10 Hours Before the Tornado

The morning of June 1 was beautiful.  I went to the woods in back of my house and took early morning shots of the flowers Tom discovered the night before.

I loaded the photos on my computer and packed my watercolor/sketch things and my laptop and went to the Wednesday Open Studio.

I began to browse the photos.  And sketched and worked with colors.

I wanted to get home to identify them, someone said it was phlox.  After some searching I found  they look like phlox but they are not.

“It is a delightful upright biennial that is often mistaken for taller varieties of phlox.  If in doubt, Dame’s Rocket has four flower petals, and all Phlox types have five.”

Hesperis matronalis is a herbaceous plant species in the mustard family, Brassicaceae. It has numerous common names including: Dame’s Rocket, Damask Violet, Dame’s Violet, Dames-wort, Dame’s Gilliflower, Night Scented Gilliflower, Queen’s Gilliflower, Rogue’s Gilliflower, Summer Lilac, Sweet Rocket, Mother-of-the-evening and, Winter Gilliflower. Plants are biennials or short lived perennials, native to Eurasia and cultivated in many other areas of the world for their attractive spring blooming flowers. In some of those areas, it has escaped cultivation and become a weed species. The genus name Hesperis is Greek for evening, and the name was probably given because the scent of the flowers becomes more conspicuous towards evening.

Dame’s Rocket is an easy to grow biennial or short-lived perennial which naturalizes freely and in some areas is considered a noxious weed.  In the home garden, however, this plant can be a welcome addition, providing bright color in the form of white, pinkish purple, or violet purple flowers, on tall, sturdy plants that hold up to all but the strongest winds.  It forms a clump in the first year, then bursts into bloom in the second, making the wait very worthwhile.  One must get close to it during the day to find the fragrance, but at night it releases a delicious scent into the air that can be detected from a good distance.  Bees and butterflies love the sweet smell and bright color of the plant, making it a wonderful addition to habitat type situations.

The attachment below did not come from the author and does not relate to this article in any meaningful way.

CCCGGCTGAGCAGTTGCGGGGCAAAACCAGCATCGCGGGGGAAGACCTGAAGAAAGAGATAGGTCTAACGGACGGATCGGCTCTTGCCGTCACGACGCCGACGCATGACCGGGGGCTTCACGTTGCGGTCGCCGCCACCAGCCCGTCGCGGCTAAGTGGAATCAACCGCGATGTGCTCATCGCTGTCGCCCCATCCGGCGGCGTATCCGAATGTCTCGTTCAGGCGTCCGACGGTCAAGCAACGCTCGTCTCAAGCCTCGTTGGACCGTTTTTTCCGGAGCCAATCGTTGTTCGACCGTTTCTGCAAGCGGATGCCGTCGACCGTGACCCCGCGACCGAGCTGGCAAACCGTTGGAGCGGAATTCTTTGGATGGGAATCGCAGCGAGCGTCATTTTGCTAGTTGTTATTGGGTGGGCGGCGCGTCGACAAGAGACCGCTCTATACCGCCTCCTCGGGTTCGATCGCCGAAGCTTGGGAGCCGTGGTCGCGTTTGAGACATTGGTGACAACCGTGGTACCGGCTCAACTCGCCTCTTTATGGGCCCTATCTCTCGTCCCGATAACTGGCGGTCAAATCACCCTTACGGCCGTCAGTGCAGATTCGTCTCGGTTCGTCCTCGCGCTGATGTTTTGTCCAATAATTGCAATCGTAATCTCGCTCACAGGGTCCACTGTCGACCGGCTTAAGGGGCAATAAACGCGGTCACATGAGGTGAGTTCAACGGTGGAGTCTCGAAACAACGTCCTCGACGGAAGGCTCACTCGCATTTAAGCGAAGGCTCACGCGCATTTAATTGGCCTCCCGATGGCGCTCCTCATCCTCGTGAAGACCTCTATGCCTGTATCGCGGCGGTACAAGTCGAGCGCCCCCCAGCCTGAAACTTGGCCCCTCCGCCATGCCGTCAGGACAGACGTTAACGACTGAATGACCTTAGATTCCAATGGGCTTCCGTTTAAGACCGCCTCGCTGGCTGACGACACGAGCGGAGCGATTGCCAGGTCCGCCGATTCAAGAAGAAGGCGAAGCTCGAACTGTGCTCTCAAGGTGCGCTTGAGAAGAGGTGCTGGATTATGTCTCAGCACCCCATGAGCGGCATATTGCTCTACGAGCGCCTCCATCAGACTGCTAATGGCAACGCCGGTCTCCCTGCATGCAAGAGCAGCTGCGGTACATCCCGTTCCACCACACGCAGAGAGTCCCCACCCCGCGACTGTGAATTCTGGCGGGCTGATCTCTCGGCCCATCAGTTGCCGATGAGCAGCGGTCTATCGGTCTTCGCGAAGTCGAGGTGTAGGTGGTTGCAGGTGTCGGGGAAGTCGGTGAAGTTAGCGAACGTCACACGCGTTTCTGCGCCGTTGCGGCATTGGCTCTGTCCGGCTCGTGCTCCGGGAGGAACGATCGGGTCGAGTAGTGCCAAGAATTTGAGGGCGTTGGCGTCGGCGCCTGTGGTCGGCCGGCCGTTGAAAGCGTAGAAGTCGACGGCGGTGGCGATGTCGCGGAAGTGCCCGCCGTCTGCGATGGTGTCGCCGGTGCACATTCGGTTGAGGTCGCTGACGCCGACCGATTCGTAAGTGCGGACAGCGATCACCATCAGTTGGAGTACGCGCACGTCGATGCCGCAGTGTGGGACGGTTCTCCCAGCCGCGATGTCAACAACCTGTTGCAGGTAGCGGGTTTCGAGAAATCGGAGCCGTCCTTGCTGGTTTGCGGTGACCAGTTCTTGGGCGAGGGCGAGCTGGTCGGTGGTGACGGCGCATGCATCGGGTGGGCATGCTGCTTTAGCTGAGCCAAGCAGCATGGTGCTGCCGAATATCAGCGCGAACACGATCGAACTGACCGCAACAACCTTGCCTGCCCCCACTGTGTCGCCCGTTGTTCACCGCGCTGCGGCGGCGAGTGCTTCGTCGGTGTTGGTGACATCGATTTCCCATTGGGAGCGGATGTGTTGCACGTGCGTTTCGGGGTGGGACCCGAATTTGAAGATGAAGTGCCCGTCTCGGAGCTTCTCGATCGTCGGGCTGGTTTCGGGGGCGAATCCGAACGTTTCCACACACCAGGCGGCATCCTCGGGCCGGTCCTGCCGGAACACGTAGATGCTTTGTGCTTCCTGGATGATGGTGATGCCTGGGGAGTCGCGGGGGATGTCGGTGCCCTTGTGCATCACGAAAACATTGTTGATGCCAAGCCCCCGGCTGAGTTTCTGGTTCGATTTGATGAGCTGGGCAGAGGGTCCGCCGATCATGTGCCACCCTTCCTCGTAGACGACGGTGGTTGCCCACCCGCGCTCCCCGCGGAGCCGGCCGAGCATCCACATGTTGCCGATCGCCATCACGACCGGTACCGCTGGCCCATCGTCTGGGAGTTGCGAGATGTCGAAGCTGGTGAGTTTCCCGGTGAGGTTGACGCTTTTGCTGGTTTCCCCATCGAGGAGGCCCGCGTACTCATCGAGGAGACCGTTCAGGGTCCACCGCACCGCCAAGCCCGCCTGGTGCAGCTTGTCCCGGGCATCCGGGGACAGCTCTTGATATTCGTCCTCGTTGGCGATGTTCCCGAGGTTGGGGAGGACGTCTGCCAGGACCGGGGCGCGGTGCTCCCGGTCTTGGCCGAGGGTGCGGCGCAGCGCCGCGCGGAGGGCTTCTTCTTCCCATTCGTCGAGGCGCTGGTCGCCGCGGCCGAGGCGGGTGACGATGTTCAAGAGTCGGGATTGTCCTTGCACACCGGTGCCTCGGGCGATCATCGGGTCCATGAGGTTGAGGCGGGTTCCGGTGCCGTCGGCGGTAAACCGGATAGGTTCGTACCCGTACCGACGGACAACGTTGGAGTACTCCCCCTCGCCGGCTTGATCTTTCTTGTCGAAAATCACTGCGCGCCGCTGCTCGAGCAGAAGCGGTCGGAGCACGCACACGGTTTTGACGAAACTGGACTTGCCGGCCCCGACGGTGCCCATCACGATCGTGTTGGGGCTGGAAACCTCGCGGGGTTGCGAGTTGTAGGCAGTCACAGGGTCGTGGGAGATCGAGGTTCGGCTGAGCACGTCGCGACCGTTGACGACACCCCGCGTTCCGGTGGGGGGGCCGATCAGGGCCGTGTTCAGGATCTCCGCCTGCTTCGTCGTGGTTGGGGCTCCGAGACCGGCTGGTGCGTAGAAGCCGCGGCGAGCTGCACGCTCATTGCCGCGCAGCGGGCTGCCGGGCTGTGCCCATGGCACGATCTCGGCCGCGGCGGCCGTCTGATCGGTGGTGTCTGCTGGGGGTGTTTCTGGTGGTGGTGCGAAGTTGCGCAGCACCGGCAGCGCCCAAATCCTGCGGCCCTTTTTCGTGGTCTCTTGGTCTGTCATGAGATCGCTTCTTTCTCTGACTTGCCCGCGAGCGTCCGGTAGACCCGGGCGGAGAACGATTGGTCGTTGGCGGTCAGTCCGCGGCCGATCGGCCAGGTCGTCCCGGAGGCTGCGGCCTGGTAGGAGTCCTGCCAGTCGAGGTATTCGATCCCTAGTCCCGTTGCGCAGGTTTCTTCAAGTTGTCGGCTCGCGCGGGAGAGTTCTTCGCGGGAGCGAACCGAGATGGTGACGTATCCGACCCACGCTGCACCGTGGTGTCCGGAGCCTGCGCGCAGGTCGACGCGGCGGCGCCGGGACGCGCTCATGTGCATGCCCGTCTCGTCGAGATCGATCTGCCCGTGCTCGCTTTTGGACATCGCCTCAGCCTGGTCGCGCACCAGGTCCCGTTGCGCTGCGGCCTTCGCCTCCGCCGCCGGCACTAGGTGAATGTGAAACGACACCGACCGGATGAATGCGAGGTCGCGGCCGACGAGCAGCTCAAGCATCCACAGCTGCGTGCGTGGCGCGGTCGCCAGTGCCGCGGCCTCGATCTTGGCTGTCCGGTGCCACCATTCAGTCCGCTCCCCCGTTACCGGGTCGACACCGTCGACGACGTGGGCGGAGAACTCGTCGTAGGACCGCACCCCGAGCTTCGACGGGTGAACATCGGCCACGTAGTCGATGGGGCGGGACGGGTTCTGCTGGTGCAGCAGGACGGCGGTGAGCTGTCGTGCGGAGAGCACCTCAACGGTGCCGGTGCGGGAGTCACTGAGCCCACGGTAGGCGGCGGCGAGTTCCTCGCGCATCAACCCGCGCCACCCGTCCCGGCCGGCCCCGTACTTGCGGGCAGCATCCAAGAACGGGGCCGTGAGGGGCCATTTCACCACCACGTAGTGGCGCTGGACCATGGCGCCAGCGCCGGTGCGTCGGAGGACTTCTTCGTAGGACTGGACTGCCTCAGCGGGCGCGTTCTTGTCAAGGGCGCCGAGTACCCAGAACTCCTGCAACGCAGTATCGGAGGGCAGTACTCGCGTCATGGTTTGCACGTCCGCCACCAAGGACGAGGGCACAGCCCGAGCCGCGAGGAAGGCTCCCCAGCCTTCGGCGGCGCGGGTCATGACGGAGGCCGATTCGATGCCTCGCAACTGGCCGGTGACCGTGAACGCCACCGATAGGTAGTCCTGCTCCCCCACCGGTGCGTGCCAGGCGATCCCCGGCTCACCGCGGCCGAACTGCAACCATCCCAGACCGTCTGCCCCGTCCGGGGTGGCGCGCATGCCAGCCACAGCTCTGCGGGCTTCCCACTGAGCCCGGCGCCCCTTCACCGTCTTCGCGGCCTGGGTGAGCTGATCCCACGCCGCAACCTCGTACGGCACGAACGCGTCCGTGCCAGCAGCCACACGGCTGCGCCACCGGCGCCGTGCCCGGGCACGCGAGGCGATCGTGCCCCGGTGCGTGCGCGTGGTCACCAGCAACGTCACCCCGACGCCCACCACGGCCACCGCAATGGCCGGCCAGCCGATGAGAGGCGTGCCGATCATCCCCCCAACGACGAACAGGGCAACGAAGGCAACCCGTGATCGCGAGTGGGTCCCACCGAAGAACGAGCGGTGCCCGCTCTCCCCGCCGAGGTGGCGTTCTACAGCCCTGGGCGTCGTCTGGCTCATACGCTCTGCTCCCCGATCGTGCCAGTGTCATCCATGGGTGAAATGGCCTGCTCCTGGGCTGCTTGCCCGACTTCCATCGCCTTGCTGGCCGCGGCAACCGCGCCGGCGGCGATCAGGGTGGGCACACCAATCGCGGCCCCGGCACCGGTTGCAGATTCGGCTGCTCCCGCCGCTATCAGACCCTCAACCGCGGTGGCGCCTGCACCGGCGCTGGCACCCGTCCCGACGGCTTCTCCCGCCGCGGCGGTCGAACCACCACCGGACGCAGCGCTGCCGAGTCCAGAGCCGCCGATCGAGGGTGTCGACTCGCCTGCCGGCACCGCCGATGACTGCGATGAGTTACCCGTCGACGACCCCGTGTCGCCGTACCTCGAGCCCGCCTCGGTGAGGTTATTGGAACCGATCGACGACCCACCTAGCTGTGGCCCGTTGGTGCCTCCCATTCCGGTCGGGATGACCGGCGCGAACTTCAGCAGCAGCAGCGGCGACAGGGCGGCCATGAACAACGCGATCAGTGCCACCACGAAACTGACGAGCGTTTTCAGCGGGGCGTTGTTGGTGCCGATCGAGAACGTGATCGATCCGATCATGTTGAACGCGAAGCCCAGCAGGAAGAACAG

Dame’s Rocket does well in seemingly any soil type, explaining it’s success in escaping backyard cultivation, but does prefer somewhat moist conditions.  It is a mainstay in many perennial and wildflower seed mixes. See seedling identification photo below.  It prefers full sun, and blooms mid-spring to early summer.  It self seeds freely, but the seed germinates rather sporadically, though once you have grown a few plants you are almost sure to see them again in the future if you have halfway decent conditions.  The blooms make excellent and fragrant cut flowers and the plant and flowers are edible, but fairly bitter. The plant is part of the mustard family, which also  includes radishes, broccoli, cabbage, cauliflower, and, of course, mustard, to name a few.

I also saw this beautiful butterfly. The Pearl Crescent (Phyciodes tharos) is butterfly of North America. .

I was early afternoon by now and the TV was on while I worked on my laptop.  News of a large thunderstorm started coming and then Tornado watches were being warned for our area.

My sister who lives 60 miles west of me started messaging me on Facebook.  They were heading our way.  We notified each other of what was going on.  It touched down miles south of her, she was fine, now it was heading my way.

My daughter called, she was going to come over around 5.  I told her not to.. there were storms predicted in our area for that time.

The closer it got the more frightened I became, I gathered things to bring to the basement.  On Facebook a friend wanted to know if she would make it home, it looked like she had time.  I was waiting for Tom.

Now it was about 10 minutes away. I started down the basement with my laptop, lockbox of papers, flashlights.  Finally he came home and within 5 minutes the lights went out and he joined me in the basement.  It seemed noisy we peeked out the basement door window and it was raining hard and the trees were bending down in the woods I had been taking pictures that morning.

Just as suddenly as  it came it was over!  With electric still out we used flashlights to make our way from the basement to our yard.

We were missed by the Tornado.

To be continued………



  1. Oh Louise I am so glad you and Tom are safe. I like how you began this post, talking about how beautiful the day was and the nature study you were doing…even stopping to admire a butterfly and photograph him. This is a wonderful reminder how often we take things for granted. Thank you for that. I will remember to take time to savor the beauty in my life around me. Memorable and beautiful post.

    1. Thank you Leslie. I’m hoping to post more pictures soon and continue the story. We were the lucky ones and feel it deeply for those who lost so much. Mother nature is powerful and wondrous!!

  2. Hi Louise,
    I’m glad you were missed by the tornado! I agree the way you started this was a very nice way to remind everyone that things can change in a minute (or 10 hours).
    Very nice!

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